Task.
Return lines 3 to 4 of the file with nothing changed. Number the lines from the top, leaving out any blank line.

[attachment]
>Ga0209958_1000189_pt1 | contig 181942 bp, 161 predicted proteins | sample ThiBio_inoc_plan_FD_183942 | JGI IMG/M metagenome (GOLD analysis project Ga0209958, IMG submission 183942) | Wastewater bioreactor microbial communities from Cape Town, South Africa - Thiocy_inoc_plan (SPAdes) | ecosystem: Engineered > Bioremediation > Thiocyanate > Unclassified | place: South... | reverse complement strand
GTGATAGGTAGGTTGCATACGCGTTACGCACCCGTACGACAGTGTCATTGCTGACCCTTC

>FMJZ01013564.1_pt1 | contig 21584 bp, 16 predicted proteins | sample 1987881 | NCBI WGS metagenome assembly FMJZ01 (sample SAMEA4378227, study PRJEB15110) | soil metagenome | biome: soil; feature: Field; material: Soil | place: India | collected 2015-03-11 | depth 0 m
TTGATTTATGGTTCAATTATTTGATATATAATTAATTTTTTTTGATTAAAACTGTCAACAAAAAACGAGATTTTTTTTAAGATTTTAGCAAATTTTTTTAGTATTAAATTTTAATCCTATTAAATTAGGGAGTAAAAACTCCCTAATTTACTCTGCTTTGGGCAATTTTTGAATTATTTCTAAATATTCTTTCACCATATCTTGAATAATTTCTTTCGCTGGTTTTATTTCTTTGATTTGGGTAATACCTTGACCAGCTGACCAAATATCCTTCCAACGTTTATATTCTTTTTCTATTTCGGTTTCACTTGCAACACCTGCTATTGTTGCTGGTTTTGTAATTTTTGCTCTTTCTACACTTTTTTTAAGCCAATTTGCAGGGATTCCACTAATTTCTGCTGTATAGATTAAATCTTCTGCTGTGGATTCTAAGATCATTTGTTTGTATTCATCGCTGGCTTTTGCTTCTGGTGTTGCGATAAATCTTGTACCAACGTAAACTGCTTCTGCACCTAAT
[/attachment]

>FMJZ01013564.1_pt1 | contig 21584 bp, 16 predicted proteins | sample 1987881 | NCBI WGS metagenome assembly FMJZ01 (sample SAMEA4378227, study PRJEB15110) | soil metagenome | biome: soil; feature: Field; material: Soil | place: India | collected 2015-03-11 | depth 0 m
TTGATTTATGGTTCAATTATTTGATATATAATTAATTTTTTTTGATTAAAACTGTCAACAAAAAACGAGATTTTTTTTAAGATTTTAGCAAATTTTTTTAGTATTAAATTTTAATCCTATTAAATTAGGGAGTAAAAACTCCCTAATTTACTCTGCTTTGGGCAATTTTTGAATTATTTCTAAATATTCTTTCACCATATCTTGAATAATTTCTTTCGCTGGTTTTATTTCTTTGATTTGGGTAATACCTTGACCAGCTGACCAAATATCCTTCCAACGTTTATATTCTTTTTCTATTTCGGTTTCACTTGCAACACCTGCTATTGTTGCTGGTTTTGTAATTTTTGCTCTTTCTACACTTTTTTTAAGCCAATTTGCAGGGATTCCACTAATTTCTGCTGTATAGATTAAATCTTCTGCTGTGGATTCTAAGATCATTTGTTTGTATTCATCGCTGGCTTTTGCTTCTGGTGTTGCGATAAATCTTGTACCAACGTAAACTGCTTCTGCACCTAAT